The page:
• Children: 41
 A rather tame portion of the ride home allowing me to take a photo.

A rather tame portion of the ride home allowing me to take a photo.

It was now time to go home and unfortunately the rains caused the earth to become very soft and the air to become cold. The ride home is thankfully only 15 minutes long. But let’s just say, in Canadian terms, it was like driving on a few inches of snow with no snow tires in an open jeep, fishtailing all the way home. Everyone (except for maybe me) quite enjoyed the thrilling ride and thought it added to the adventure of the trip.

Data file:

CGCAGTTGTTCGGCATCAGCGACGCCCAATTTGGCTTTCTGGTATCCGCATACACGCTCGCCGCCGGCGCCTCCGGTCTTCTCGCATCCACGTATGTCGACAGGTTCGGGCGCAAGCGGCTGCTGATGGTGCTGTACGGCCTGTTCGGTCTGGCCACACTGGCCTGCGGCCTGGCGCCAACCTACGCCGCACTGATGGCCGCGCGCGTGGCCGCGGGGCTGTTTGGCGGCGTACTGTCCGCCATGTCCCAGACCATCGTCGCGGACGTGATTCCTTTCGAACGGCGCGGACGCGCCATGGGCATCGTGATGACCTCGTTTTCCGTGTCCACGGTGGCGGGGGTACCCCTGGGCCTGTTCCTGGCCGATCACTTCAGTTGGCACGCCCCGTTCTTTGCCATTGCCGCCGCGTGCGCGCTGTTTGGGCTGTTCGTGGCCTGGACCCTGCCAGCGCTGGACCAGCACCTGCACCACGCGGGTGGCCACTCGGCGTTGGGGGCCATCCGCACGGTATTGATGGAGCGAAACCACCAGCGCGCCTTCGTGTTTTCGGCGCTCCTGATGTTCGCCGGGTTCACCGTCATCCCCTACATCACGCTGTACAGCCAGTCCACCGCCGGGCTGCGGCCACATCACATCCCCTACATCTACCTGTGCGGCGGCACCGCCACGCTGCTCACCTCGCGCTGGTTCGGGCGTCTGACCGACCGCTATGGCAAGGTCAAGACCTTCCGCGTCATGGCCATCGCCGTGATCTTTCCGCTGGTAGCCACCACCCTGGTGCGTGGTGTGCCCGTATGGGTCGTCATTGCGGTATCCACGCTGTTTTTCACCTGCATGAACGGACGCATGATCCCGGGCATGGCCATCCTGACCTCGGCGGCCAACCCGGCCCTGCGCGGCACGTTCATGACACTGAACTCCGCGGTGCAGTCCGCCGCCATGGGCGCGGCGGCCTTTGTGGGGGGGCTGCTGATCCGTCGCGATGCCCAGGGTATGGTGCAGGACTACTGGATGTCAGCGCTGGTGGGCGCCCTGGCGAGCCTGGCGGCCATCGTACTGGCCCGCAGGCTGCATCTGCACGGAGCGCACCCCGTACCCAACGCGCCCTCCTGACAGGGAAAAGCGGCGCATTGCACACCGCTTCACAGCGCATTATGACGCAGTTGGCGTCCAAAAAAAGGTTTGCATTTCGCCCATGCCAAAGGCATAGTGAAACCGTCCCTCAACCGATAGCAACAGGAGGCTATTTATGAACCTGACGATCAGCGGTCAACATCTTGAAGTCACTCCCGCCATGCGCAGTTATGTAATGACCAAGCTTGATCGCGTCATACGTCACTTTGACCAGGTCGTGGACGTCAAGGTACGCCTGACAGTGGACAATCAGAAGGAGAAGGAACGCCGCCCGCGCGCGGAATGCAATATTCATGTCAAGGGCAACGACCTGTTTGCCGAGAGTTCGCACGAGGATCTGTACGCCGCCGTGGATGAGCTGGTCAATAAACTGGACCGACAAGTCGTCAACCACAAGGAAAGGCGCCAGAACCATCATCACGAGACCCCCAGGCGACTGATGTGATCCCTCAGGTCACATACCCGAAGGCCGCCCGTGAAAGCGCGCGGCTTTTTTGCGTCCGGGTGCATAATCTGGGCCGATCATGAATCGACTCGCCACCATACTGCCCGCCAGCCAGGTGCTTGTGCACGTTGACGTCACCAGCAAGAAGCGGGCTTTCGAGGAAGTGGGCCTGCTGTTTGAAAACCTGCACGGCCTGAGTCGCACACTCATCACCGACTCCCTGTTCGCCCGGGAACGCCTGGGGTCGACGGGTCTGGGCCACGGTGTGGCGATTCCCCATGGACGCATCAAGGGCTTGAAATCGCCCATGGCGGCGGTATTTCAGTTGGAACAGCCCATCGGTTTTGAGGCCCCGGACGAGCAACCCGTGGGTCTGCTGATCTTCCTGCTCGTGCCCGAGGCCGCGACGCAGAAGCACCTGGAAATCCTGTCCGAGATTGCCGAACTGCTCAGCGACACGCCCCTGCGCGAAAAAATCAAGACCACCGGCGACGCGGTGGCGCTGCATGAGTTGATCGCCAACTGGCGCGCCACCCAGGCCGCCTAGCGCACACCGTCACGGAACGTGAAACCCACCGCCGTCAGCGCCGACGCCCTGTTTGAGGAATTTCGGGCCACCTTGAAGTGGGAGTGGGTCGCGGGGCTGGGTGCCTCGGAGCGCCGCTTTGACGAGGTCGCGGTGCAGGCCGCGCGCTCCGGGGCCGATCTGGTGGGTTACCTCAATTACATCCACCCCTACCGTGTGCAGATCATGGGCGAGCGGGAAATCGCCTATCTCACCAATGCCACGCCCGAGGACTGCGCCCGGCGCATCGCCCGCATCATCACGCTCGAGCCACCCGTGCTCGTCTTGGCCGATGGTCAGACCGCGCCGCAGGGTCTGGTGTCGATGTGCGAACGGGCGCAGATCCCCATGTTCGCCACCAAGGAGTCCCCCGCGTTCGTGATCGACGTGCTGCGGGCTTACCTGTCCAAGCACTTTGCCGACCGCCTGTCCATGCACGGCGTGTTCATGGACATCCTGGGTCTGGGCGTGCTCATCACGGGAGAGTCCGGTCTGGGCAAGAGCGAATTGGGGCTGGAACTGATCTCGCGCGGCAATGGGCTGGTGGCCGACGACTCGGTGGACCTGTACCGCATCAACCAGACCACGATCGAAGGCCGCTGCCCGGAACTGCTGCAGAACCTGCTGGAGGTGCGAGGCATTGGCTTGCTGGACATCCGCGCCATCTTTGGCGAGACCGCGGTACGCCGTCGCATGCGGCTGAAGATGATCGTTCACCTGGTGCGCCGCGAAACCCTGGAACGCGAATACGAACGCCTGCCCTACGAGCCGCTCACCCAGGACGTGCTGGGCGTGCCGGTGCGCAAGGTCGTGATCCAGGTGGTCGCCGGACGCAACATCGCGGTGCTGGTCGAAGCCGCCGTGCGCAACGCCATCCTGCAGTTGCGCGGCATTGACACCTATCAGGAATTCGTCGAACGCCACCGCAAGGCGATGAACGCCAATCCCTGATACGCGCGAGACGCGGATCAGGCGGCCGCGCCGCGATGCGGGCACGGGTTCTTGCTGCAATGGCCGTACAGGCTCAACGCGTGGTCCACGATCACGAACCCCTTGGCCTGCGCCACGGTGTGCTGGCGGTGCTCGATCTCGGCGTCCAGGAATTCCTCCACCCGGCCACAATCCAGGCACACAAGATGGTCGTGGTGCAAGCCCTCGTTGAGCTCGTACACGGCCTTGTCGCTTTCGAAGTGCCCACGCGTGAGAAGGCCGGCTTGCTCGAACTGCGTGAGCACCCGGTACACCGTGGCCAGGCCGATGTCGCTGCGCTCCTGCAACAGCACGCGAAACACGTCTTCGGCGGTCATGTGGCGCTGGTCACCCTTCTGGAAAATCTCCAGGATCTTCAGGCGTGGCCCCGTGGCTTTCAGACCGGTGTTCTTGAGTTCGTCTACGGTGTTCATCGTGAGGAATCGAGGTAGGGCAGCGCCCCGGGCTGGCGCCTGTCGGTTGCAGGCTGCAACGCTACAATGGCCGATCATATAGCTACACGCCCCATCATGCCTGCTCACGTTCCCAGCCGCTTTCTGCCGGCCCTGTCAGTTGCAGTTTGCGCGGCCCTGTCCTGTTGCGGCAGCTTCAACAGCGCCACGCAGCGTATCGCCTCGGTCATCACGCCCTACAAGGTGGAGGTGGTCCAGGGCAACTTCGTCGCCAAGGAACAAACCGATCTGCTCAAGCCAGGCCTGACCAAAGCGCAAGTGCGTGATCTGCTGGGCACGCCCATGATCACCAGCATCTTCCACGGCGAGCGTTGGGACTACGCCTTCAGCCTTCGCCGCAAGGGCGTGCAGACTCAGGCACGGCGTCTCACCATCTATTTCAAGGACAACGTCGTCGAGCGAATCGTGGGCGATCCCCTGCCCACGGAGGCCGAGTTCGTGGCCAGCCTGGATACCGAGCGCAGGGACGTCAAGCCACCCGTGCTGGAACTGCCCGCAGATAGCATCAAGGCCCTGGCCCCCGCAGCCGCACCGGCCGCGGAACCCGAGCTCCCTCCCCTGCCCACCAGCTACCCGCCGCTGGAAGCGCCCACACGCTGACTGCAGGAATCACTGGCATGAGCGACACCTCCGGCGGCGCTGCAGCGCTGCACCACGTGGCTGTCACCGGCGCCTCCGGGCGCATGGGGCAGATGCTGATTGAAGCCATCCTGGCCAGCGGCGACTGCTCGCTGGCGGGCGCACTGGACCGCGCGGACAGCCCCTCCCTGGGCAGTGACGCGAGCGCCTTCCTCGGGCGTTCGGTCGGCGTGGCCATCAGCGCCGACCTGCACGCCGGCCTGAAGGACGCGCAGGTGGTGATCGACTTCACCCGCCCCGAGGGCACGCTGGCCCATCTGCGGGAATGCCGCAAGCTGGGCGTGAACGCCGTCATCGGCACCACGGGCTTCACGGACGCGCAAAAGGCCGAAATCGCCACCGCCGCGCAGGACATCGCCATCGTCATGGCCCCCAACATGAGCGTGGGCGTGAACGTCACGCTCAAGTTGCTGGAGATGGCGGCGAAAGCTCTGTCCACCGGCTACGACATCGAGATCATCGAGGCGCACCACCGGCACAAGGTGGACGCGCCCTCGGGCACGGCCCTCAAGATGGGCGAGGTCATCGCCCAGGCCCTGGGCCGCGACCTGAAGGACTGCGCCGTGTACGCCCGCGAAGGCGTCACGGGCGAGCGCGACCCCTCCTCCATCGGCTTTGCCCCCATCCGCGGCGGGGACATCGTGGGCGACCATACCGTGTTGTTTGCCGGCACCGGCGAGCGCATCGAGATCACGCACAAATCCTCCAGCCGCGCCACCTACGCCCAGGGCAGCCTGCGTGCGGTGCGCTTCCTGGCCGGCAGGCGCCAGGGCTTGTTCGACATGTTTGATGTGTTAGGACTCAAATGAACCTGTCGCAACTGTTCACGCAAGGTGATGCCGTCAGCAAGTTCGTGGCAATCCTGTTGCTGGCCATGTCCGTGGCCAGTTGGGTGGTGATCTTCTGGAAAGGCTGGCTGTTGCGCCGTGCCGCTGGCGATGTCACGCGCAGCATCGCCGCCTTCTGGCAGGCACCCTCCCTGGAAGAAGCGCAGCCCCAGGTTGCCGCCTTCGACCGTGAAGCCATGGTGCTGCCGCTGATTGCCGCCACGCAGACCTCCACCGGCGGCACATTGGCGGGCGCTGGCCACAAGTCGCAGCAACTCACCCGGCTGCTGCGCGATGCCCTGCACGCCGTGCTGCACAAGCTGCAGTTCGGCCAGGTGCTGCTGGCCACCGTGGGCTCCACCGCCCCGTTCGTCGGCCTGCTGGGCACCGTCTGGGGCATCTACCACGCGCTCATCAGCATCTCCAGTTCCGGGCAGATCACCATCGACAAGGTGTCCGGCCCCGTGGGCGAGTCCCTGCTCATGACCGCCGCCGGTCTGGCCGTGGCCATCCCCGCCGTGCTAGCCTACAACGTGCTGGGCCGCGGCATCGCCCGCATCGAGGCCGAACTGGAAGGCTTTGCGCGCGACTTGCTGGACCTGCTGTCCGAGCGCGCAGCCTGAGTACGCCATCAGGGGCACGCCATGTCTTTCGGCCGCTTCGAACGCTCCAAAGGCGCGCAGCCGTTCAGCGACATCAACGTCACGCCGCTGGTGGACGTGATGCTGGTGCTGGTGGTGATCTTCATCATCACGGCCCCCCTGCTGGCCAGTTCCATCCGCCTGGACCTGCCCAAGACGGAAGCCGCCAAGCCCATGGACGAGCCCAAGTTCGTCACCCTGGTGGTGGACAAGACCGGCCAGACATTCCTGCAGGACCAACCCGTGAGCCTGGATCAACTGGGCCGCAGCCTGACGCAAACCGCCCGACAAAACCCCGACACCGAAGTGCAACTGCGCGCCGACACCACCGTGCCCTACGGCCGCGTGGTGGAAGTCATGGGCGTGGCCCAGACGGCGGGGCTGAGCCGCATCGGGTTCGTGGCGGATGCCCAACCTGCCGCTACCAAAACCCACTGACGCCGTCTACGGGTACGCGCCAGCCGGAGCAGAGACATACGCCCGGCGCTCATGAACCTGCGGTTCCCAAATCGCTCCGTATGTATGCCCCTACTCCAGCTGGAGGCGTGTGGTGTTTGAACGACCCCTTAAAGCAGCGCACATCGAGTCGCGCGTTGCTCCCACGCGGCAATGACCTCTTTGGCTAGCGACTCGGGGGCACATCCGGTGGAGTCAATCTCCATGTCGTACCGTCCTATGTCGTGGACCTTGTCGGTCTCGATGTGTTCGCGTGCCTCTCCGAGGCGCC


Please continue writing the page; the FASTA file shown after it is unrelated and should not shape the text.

We were told that one of the locals said that they thought we brought the village blessings in that not only did we bring doctors but we also brought the rain. It has been otherwise quite dry and the vegetation has suffered. The rains are a much welcomed event and hopefully the people will benefit from Mother Nature’s will.

We say our goodbyes at the outreach as we will be leaving for Uganda on an 8 AM charter flight the next morning.  In our 3 full days with the Lewa staff we have achieved quite a bit. Most significantly, we’ve decided to hire a full-time person dedicated to Naweza who will work out of the Lewa clinic. This person will run our Chronic Disease Program, vision clinic, bi-weekly call, Complex Case program, manage the Community Health Workers and other Naweza initiatives at both Lewa and Fluorspar. Ezekiel is going to identify the person and manage the process for us.